No vaccine prevents illness 100 percent of the time, according to the CDC. However, real-world studies show the Pfizer-BioNTech and Moderna COVID-19 vaccines are 94 percent effective against hospitalization from COVID-19 among fully vaccinated adults. The Johnson & Johnson vaccine was 66.1 percent effective in multi-country clinical trials and 72 percent effective in U.S. trials.
“The whole point of a vaccine is that it prevents you from dying or ending up in the hospital,” says Purvi Parikh, M.D., an allergist and immunologist at NYU Langone Health and an investigator in COVID-19 vaccine clinical trials. “But you may still get sick.”
3. You could infect someone else
There’s also a small chance that you could get infected with the virus and not even realize it, and then you could transmit it to someone who is not vaccinated, says Kristen Marks, M.D., an infectious disease specialist at New York-Presbyterian/Weill Cornell Medicine who leads COVID-19 vaccine trials.
Researchers are still studying whether the vaccines prevent the asymptomatic spread of the virus, she says. Early data indicates that they likely do, and the CDC’s Walensky pointed to this as a reason for the agency’s updated mask guidance for vaccinated individuals. Still, research is ongoing.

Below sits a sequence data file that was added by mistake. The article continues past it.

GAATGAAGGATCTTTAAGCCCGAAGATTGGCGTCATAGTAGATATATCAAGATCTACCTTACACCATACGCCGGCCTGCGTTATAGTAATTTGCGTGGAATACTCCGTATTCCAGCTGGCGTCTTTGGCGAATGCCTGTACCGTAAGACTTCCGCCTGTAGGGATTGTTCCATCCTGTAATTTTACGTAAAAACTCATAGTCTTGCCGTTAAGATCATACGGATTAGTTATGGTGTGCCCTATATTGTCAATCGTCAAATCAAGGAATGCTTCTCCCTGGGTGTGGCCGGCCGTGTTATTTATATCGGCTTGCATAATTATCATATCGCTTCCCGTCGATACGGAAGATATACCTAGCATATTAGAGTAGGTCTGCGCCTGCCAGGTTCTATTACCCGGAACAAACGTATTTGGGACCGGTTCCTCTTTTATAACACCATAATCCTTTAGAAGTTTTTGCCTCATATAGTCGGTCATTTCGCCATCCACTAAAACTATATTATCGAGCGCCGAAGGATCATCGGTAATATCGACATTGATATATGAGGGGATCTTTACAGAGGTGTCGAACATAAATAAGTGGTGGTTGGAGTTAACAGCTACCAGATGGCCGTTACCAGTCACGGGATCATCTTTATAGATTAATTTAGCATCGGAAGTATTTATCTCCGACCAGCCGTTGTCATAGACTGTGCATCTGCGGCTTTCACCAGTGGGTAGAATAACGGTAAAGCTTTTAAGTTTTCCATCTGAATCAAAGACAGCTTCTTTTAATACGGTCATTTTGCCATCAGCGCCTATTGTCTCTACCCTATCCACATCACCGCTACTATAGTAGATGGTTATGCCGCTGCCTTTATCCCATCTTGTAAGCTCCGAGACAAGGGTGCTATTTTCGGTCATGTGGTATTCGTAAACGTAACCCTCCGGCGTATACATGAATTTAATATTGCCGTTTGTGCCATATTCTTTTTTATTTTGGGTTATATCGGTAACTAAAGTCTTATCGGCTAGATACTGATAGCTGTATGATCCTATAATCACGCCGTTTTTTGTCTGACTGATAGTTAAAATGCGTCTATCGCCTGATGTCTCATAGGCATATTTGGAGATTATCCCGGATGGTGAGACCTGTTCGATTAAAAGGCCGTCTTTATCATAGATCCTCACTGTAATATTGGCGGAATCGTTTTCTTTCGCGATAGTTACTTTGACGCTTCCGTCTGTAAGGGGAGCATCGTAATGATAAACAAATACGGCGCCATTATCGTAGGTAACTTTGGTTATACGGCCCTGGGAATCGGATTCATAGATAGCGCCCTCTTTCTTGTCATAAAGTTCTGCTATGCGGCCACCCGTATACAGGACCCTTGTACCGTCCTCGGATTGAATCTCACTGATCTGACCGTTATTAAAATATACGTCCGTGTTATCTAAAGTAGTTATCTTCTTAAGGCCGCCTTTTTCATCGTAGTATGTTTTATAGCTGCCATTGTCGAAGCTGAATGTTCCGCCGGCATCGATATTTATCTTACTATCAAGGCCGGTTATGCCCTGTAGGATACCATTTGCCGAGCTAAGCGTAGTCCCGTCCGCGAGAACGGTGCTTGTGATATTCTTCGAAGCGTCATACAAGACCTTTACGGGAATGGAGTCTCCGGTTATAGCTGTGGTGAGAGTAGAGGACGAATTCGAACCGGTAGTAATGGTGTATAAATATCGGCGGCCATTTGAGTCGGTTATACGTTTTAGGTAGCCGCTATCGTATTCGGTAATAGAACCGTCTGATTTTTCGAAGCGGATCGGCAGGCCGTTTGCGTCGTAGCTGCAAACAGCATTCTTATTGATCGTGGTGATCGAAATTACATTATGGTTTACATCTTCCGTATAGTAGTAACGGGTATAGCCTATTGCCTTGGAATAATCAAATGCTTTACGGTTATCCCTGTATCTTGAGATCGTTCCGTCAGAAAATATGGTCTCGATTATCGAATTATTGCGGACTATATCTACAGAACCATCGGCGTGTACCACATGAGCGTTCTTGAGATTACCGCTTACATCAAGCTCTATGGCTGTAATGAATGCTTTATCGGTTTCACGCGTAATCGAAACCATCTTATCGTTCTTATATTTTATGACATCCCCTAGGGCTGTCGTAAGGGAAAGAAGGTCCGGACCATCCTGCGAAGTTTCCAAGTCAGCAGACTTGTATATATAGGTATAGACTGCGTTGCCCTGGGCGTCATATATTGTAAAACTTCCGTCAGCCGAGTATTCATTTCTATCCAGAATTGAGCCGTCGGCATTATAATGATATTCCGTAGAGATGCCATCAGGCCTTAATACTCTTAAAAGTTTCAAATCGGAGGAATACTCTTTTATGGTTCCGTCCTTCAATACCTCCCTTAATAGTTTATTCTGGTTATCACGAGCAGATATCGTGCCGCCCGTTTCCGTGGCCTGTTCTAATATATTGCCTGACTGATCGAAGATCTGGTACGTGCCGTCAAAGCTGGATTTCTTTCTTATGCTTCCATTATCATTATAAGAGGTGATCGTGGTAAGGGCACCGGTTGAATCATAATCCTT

4. You can visit friends and family
After a year-plus of keeping a distance from friends and family, fully vaccinated people can gather indoors or outdoors with others, without wearing masks or physical distancing, the CDC says.
That means you can visit (and hug!) your unvaccinated children and grandchildren. What’s
important is to keep unvaccinated households from mingling, since “prevention measures are still recommended for unvaccinated people,” the CDC says.
5. You don’t have to quarantine after exposure
You do not have to quarantine or get tested after an exposure to someone with the coronavirus, as long as you aren’t experiencing any symptoms, the CDC says. If you develop a cough, fever, shortness of breath, diarrhea or other symptoms of COVID-19, however, you should get tested.
6. You should keep your vaccine record card handy